Cedars-Sinai's CEO survived an earthquake on his first day. Here's what shake-ups he sees for the health care industry.

Lessons from the C-suite: Thomas Priselac, president and CEO of Cedars-Sinai Health System

This interview with Thomas Priselac, president and CEO of Cedars-Sinai Health System, was conducted by Eric Larsen, managing partner, Geoff McHugh, managing principal, and condensed by John Wilwol, content strategist.

Question: You got the top job at Cedars-Sinai in 1994, and your very first day was the Northridge earthquake. A few days later, your staff presented you with a T-shirt that said "I survived Tom Priselac's first day." Pretty memorable start.

Thomas Priselac: True story.

Q: I love it. I'm sort of being half-facetious, but I'd love for you to think about other 'wow' moments in your career, those seminal or formative moments in your own development as a leader.

In 1984, I guess I was 34 or 35, I got the chance to be the vice president for administration at Cedars-Sinai Medical Center. It was like, 'Holy cow, maybe I can do this.'

At the time, I knew I wanted to be involved in a significant leadership role, but at least early on in my career I wasn't thinking about being a CEO. So, the 'wow' moment was getting that opportunity. In fact, the older I get, it's actually more of a 'wow' because I don't know that I would have given a 34-year-old that responsibility.

The other 'wow' isn't a moment, per se, but it's just looking back at my life and career. I'm 64. I've been in the field now almost four decades and, the older you get, the more reflective you become about a lot of things. I've been reflecting lately on how lucky I am to have had the opportunities that I've had over my career, to do the kind of work that we do and make a difference in peoples' lives.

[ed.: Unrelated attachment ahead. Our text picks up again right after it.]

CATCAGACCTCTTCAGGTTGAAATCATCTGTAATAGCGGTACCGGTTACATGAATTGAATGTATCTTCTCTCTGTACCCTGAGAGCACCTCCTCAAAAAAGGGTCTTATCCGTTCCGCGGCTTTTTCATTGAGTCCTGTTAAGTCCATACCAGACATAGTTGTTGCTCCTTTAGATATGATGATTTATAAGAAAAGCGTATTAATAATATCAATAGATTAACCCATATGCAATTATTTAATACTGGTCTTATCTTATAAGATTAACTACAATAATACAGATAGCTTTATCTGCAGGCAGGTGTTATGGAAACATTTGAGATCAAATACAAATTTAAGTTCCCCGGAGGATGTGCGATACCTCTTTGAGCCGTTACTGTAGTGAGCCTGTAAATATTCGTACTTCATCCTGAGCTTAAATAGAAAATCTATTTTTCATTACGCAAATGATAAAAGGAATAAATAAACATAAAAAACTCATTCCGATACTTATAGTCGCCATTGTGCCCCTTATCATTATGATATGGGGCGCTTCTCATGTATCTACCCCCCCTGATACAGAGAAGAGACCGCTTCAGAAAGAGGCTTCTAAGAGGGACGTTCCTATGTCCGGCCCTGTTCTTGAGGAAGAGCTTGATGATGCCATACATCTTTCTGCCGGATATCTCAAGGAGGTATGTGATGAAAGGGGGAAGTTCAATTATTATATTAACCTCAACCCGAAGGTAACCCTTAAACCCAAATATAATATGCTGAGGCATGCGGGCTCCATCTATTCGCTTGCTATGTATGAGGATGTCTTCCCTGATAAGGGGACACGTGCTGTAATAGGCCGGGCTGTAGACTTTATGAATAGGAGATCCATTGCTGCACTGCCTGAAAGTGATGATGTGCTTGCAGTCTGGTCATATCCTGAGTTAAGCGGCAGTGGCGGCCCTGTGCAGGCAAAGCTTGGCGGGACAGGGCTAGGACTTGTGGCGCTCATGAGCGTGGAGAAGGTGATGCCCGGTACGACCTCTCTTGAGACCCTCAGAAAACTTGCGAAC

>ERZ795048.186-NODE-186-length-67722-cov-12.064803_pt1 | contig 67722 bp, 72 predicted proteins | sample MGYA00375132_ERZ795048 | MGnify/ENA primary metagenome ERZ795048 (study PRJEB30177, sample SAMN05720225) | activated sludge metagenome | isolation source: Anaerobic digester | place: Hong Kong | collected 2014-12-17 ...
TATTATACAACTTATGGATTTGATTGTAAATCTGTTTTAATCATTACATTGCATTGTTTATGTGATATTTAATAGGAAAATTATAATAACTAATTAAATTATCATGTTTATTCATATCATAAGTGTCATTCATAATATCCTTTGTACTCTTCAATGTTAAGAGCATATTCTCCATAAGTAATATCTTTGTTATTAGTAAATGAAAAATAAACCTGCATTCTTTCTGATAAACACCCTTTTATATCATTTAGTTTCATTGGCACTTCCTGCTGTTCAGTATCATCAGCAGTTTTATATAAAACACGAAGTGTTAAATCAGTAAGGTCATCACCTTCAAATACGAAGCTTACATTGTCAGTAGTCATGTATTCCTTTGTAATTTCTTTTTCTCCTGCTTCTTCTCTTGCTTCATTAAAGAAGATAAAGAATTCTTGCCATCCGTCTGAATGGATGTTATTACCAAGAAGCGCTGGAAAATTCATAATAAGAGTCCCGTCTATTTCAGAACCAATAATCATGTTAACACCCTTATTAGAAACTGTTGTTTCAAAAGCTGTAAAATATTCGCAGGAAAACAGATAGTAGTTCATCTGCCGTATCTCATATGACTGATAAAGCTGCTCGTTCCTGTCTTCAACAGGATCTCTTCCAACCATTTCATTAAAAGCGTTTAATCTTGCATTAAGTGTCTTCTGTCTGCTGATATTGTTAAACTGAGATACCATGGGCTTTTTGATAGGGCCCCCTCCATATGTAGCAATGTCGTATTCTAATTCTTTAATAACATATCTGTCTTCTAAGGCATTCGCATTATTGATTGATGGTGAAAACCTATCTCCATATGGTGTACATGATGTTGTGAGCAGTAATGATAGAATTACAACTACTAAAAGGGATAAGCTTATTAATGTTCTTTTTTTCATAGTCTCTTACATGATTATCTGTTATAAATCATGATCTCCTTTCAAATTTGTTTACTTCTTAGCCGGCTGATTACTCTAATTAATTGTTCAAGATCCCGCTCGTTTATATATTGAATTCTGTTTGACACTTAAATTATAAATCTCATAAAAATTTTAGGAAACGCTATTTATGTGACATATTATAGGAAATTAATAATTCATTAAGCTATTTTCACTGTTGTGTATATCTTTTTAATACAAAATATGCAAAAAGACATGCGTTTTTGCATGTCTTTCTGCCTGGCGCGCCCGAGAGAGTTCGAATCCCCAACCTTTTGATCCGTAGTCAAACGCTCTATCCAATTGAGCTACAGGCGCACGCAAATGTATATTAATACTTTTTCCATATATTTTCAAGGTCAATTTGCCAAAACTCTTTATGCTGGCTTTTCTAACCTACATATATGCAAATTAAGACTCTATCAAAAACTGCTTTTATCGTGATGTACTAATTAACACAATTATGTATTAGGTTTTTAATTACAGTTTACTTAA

Q: Another theme that I'm always keen to explore is mentorship. Can you talk a little about some of your most influential mentors?

Priselac: There've been several, besides my parents—and you've got to start there, and give them 95% of the credit, really.

Q: Of course.

Priselac: But beyond them, from a professional standpoint, four people come to mind.

One is Irv Goldberg, who was the CEO at Montefiore Hospital in Pittsburgh where I started my career, and another is Dan Kane, who was the chief operating officer at Montefiore at the time. First, they were some of the finest human beings I've ever known, and they showed me what leadership in health care was about. And two, they helped me come to recognize that teaching hospitals were where my real interests lie. 

Then, here at Cedars-Sinai, [late former president] Stu Marylander was a great mentor in a number of different ways, including giving me the opportunities that I described earlier. He just taught me a lot of things about leadership.